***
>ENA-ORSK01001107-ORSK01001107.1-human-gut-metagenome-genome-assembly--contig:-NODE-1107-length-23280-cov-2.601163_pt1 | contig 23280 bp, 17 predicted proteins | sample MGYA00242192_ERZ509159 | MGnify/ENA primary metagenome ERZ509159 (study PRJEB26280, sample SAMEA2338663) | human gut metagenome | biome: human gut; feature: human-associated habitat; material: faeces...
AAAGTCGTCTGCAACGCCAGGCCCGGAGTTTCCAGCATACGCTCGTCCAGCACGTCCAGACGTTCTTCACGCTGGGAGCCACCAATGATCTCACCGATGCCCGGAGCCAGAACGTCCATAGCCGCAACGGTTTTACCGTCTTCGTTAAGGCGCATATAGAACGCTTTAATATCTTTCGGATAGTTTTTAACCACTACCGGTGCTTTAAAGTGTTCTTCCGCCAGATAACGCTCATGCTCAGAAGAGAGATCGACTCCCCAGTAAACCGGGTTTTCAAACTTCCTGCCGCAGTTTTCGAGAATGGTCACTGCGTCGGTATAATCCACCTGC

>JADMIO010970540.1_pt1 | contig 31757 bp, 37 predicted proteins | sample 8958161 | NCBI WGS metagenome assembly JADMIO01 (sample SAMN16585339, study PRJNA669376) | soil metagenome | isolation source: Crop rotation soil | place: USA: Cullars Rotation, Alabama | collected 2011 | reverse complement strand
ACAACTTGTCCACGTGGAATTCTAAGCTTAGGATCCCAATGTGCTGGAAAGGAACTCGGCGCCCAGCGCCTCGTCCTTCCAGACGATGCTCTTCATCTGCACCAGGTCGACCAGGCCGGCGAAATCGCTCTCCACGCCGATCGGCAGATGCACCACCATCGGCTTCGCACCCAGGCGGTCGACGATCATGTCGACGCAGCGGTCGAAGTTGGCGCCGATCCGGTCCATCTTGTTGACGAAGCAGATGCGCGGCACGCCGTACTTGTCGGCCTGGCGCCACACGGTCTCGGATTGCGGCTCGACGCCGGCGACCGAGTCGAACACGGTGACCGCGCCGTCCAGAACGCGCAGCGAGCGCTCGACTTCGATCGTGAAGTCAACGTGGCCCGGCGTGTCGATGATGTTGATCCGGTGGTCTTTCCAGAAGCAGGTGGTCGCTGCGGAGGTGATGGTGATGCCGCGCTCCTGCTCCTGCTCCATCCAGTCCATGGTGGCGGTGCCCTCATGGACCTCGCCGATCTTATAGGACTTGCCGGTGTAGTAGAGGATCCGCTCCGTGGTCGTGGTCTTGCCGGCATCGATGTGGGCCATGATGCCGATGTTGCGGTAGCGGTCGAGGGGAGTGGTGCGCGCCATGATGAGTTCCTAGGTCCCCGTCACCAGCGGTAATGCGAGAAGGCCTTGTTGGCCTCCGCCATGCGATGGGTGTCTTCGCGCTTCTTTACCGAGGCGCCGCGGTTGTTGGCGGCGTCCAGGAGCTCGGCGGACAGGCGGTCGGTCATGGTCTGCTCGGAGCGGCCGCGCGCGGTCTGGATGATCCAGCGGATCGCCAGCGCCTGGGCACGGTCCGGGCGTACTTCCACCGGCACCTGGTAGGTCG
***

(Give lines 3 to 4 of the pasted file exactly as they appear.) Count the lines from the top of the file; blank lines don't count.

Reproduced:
>JADMIO010970540.1_pt1 | contig 31757 bp, 37 predicted proteins | sample 8958161 | NCBI WGS metagenome assembly JADMIO01 (sample SAMN16585339, study PRJNA669376) | soil metagenome | isolation source: Crop rotation soil | place: USA: Cullars Rotation, Alabama | collected 2011 | reverse complement strand
ACAACTTGTCCACGTGGAATTCTAAGCTTAGGATCCCAATGTGCTGGAAAGGAACTCGGCGCCCAGCGCCTCGTCCTTCCAGACGATGCTCTTCATCTGCACCAGGTCGACCAGGCCGGCGAAATCGCTCTCCACGCCGATCGGCAGATGCACCACCATCGGCTTCGCACCCAGGCGGTCGACGATCATGTCGACGCAGCGGTCGAAGTTGGCGCCGATCCGGTCCATCTTGTTGACGAAGCAGATGCGCGGCACGCCGTACTTGTCGGCCTGGCGCCACACGGTCTCGGATTGCGGCTCGACGCCGGCGACCGAGTCGAACACGGTGACCGCGCCGTCCAGAACGCGCAGCGAGCGCTCGACTTCGATCGTGAAGTCAACGTGGCCCGGCGTGTCGATGATGTTGATCCGGTGGTCTTTCCAGAAGCAGGTGGTCGCTGCGGAGGTGATGGTGATGCCGCGCTCCTGCTCCTGCTCCATCCAGTCCATGGTGGCGGTGCCCTCATGGACCTCGCCGATCTTATAGGACTTGCCGGTGTAGTAGAGGATCCGCTCCGTGGTCGTGGTCTTGCCGGCATCGATGTGGGCCATGATGCCGATGTTGCGGTAGCGGTCGAGGGGAGTGGTGCGCGCCATGATGAGTTCCTAGGTCCCCGTCACCAGCGGTAATGCGAGAAGGCCTTGTTGGCCTCCGCCATGCGATGGGTGTCTTCGCGCTTCTTTACCGAGGCGCCGCGGTTGTTGGCGGCGTCCAGGAGCTCGGCGGACAGGCGGTCGGTCATGGTCTGCTCGGAGCGGCCGCGCGCGGTCTGGATGATCCAGCGGATCGCCAGCGCCTGGGCACGGTCCGGGCGTACTTCCACCGGCACCTGGTAGGTCG